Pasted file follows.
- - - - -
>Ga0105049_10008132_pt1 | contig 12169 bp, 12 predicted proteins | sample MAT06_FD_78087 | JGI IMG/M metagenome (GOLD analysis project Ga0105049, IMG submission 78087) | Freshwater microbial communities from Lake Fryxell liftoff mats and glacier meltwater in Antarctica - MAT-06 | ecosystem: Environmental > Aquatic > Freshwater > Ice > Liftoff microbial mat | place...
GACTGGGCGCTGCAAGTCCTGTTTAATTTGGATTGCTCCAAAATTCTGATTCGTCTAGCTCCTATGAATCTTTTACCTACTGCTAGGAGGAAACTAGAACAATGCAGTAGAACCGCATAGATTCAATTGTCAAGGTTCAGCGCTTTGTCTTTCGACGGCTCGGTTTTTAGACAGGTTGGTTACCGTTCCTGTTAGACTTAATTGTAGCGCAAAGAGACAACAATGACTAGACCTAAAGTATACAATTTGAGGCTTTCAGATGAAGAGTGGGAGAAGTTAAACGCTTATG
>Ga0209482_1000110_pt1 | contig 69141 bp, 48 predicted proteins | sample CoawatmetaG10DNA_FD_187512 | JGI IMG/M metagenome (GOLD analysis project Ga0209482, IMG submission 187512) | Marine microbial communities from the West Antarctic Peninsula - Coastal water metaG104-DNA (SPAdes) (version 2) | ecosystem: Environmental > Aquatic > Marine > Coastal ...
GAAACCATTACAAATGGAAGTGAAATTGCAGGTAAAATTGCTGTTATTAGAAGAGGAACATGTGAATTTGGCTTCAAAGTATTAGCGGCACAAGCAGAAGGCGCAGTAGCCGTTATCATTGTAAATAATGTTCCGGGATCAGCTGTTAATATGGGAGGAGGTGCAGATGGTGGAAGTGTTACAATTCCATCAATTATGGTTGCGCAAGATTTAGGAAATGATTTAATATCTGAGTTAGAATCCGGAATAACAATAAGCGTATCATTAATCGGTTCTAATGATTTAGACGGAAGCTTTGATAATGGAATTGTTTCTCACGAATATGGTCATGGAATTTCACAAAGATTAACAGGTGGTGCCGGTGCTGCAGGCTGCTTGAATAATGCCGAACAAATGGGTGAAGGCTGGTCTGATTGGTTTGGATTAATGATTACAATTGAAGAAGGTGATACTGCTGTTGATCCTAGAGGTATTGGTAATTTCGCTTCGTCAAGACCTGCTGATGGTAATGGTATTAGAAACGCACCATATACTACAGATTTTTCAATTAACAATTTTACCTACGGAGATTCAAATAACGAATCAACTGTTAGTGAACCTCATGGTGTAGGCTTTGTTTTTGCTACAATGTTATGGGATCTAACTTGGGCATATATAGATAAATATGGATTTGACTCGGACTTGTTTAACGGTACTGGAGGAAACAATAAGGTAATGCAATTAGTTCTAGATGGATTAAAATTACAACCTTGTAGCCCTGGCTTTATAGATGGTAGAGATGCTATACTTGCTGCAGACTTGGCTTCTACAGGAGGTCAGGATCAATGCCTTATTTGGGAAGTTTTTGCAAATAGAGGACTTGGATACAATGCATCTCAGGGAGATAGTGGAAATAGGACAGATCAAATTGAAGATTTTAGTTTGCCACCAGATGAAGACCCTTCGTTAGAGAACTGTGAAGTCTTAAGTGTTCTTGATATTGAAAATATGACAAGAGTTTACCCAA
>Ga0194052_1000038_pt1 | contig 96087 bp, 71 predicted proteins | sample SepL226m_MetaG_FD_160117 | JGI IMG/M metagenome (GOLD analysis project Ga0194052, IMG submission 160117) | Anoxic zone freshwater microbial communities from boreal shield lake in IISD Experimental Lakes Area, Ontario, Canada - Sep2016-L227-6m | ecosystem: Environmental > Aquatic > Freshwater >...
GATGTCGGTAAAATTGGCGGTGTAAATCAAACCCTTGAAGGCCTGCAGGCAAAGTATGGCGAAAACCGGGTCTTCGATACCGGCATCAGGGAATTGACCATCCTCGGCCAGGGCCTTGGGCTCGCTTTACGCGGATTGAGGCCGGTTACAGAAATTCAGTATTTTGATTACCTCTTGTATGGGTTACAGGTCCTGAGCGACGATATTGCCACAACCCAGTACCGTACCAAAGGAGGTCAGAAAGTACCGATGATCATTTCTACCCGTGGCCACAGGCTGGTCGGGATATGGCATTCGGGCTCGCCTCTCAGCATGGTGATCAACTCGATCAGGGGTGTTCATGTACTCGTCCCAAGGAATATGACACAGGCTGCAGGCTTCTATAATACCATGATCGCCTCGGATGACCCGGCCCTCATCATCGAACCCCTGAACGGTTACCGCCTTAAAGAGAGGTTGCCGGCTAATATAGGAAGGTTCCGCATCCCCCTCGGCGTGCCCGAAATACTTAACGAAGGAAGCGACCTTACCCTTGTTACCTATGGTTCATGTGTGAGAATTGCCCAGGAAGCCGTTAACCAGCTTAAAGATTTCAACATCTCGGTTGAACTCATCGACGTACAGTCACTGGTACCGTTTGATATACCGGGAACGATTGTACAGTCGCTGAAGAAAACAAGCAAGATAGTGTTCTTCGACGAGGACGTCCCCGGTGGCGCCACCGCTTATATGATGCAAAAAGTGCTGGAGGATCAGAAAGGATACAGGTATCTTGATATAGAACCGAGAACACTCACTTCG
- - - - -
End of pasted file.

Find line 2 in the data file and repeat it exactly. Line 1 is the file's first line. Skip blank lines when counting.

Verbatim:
GACTGGGCGCTGCAAGTCCTGTTTAATTTGGATTGCTCCAAAATTCTGATTCGTCTAGCTCCTATGAATCTTTTACCTACTGCTAGGAGGAAACTAGAACAATGCAGTAGAACCGCATAGATTCAATTGTCAAGGTTCAGCGCTTTGTCTTTCGACGGCTCGGTTTTTAGACAGGTTGGTTACCGTTCCTGTTAGACTTAATTGTAGCGCAAAGAGACAACAATGACTAGACCTAAAGTATACAATTTGAGGCTTTCAGATGAAGAGTGGGAGAAGTTAAACGCTTATG